# Efficient implementation of Softplus activation function and its Derivative (gradient) in Python

The mathematical definition of the Softplus activation function is

$f(x)=\log \left(1+e^{x}\right)$

with the derivative defined as

$f^{\prime}(x)=\frac{1}{1+e^{-x}}$, which is actually the Sigmoid function. We have already discussed some efficient and stable implementations of the Sigmoid function here.

The Softplus function and its derivative for a batch of inputs (a 2D array with nRows=nSamples and nColumns=nNodes) can be implemented in the following manner:
Softplus simplest implementation

import numpy as np
def Softplus(x):
return np.log(1 + np.exp(-np.abs(x))) + np.maximum(x,0)


import numpy as np
return np.divide(1.,1.+np.exp(-x))



The above implementations are not stable enough, however, and can result in over/underflow (Reference: https://stackoverflow.com/questions/44230635/avoid-overflow-with-softplus-function-in-python)

The following is a stable implementation of the Softplus function

def Softplus(x):
# Reference: https://stackoverflow.com/questions/44230635/avoid-overflow-with-softplus-function-in-python
return np.log1p(np.exp(-np.abs(x))) + np.maximum(x, 0)
# return np.log(1 + np.exp(-np.abs(x))) + np.maximum(x,0)


For the gradient of the Softplus function, we can make use of the stable and efficient implementation of the Sigmoid function, described here.

def Sigmoid(x): # Also known as logistic/soft step or even expit in scipy.special
# Alternative 1 (Doesn't work with Numba as boolean masking (fancy indexing) is not supported for 2D arrays -https://stackoverflow.com/questions/57915632/numba-nopython-mode-cannot-accept-2-d-boolean-indexing )
# Hao Peng's answer from here https://stackoverflow.com/questions/51976461/optimal-way-of-defining-a-numerically-stable-sigmoid-function-for-a-list-in-pyth
# Boolean array inversion is faster than another comparison
z = np.zeros_like(x)
top = np.ones_like(x)

def Softplus_grad(x): # This is simply the sigmoid function
return Sigmoid(x)


Please note, and I can’t stress this enough, the above and the following implementations are only tested and fine-tuned for a batch of inputs, i.e., the expected input for the functions is a 2d array with rows representation different samples, and columns representing different nodes.

Furthermore, these implementations can still be accelerated (sped-up) by using Numba (https://numba.pydata.org/). Numba is a Just-in-time (JIT) compiler that

translates a subset of Python and NumPy code into fast machine code.

To use numba, install it as:

pip install numba


Also, make sure that your numpy is compatible with Numba or not, although usually pip takes care of that. You can get the info here: https://pypi.org/project/numba/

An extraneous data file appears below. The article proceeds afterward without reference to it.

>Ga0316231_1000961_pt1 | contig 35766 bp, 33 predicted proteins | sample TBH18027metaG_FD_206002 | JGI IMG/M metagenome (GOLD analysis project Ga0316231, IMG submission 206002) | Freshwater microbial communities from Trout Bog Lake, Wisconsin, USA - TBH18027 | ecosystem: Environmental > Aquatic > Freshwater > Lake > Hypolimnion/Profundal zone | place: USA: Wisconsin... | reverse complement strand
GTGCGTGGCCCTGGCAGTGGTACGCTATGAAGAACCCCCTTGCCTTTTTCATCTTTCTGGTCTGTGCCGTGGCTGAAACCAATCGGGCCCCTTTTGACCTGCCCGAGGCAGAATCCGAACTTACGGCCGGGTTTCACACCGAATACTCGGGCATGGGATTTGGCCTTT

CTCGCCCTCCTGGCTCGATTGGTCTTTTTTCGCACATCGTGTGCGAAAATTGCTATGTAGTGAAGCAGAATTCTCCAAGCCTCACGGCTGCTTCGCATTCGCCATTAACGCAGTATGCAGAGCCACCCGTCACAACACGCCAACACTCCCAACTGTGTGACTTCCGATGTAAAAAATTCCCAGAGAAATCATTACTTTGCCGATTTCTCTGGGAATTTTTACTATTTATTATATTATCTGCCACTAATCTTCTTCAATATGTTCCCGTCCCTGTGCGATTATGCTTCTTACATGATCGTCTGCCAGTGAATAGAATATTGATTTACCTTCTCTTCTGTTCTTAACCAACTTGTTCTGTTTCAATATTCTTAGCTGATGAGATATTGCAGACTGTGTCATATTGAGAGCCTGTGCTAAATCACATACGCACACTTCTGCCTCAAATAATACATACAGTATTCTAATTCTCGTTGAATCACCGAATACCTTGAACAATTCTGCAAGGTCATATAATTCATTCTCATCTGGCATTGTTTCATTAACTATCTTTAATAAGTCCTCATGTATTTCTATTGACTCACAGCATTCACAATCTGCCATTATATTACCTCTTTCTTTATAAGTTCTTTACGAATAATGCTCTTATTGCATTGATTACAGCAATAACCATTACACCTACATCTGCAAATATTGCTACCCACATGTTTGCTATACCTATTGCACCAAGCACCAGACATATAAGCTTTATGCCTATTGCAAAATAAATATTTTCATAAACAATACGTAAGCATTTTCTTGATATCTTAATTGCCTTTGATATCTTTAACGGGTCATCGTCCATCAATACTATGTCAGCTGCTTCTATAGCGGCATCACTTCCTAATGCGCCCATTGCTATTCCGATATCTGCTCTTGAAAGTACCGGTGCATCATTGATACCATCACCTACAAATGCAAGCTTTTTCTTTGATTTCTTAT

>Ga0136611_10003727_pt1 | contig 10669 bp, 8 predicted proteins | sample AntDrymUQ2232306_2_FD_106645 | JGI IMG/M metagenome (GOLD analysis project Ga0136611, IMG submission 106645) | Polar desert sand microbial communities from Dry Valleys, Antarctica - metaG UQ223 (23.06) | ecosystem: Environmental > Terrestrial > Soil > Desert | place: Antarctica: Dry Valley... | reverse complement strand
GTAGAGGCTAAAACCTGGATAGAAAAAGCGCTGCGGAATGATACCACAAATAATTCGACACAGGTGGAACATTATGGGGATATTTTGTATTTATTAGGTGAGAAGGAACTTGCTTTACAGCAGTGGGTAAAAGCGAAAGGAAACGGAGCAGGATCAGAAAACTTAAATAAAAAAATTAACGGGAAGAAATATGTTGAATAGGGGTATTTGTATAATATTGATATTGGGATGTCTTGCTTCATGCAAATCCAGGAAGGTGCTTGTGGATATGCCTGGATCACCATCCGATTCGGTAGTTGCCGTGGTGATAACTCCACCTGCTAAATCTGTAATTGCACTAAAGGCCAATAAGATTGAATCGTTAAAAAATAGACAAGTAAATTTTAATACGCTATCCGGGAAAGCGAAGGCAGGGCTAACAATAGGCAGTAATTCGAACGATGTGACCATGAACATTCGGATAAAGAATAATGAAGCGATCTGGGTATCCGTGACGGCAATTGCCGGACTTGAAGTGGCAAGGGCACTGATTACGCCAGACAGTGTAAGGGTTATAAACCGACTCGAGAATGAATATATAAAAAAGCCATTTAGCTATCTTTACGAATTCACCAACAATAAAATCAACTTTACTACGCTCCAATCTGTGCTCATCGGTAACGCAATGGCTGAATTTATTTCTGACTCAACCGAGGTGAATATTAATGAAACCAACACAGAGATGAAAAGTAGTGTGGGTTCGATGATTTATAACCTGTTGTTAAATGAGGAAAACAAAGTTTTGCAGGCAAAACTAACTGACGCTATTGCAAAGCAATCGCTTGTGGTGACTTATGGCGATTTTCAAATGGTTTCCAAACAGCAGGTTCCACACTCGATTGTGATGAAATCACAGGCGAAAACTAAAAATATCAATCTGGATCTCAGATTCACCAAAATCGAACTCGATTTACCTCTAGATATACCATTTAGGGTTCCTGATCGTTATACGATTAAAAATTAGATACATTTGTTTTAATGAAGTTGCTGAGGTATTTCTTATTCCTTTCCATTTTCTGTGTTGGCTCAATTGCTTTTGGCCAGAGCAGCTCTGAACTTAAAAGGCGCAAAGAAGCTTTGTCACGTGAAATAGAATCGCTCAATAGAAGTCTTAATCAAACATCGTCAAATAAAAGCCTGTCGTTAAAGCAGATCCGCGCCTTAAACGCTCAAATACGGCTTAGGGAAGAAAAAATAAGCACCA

Accelerating the above functions using Numba is quite simple. Just modify them in the following manner:

Softplus NUMBA implementation

from numba import njit
@njit(cache=True,fastmath=True)
def Softplus(x):
# Reference: https://stackoverflow.com/questions/44230635/avoid-overflow-with-softplus-function-in-python
return np.log1p(np.exp(-np.abs(x))) + np.maximum(x, 0)
# np.log(1 + np.exp(-np.abs(x))) + np.maximum(x,0)



from numba import njit

@njit(cache=True,fastmath=True, parallel=True)
def Sigmoid(x): # Also known as logistic/soft step or even expit in scipy.special
# Hao Peng's answer from here https://stackoverflow.com/questions/51976461/optimal-way-of-defining-a-numerically-stable-sigmoid-function-for-a-list-in-pyth
# Works only for 2D arrays
output = np.zeros((x.shape[0],x.shape[1]),dtype=x.dtype)
for i in prange(x.shape[0]):
for j in range(x.shape[1]):
x_val = x[i,j]
if x_val>=0:
output[i,j] = 1. / ( 1. + np.exp(-x_val) )
else:
e_x = np.exp(x_val)
output[i,j] = e_x / ( 1. + e_x )
return output

@njit(cache=True,fastmath=True)
def Softplus_grad(x): # This is simply the sigmoid function
# The following would be susceptible to over/underflow just like th Sigmoid function
# return np.divide(1.,1.+np.exp(-x))
return Sigmoid(x)


This is quite fast and competitive with Tensorflow and PyTorch (https://github.com/manassharma07/crysx_nn/blob/main/benchmarks_tests/Performance_Activation_Functions_CPU.ipynb).

It is in fact also used in the CrysX-Neural Network library (crysx_nn)

Moreover, the above implementations can be further accelerated using Cupy (CUDA), if using single precision (float32) is not a problem.

CuPy is an open-source array library for GPU-accelerated computing with Python. CuPy utilizes CUDA Toolkit libraries to make full use of the GPU architecture.

The Cupy implementations look as follows:

import cupy as cp
def Softplus_cupy(x):
# Reference: https://stackoverflow.com/questions/44230635/avoid-overflow-with-softplus-function-in-python
return cp.log1p(cp.exp(-cp.abs(x))) + cp.maximum(x, 0)
# np.log(1 + np.exp(-np.abs(x))) + np.maximum(x,0)


def Sigmoid_cupy(x):

def Softplus_grad_cupy(x): # This is simply the sigmoid function
# The following would be susceptible to over/underflow just like th Sigmoid function
# return cp.divide(1.,1.+cp.exp(-x))
return Sigmoid_cupy(x)


The above code is also used in the crysx_nn library.
To see how the crysx_nn implementations of Softplus compare with TensorFlow and PyTorch, click here.

I hope you found this information useful.

If you did, then don’t forget to check out my other posts on Machine Learning and efficient implementations of activation/loss functions in Python.

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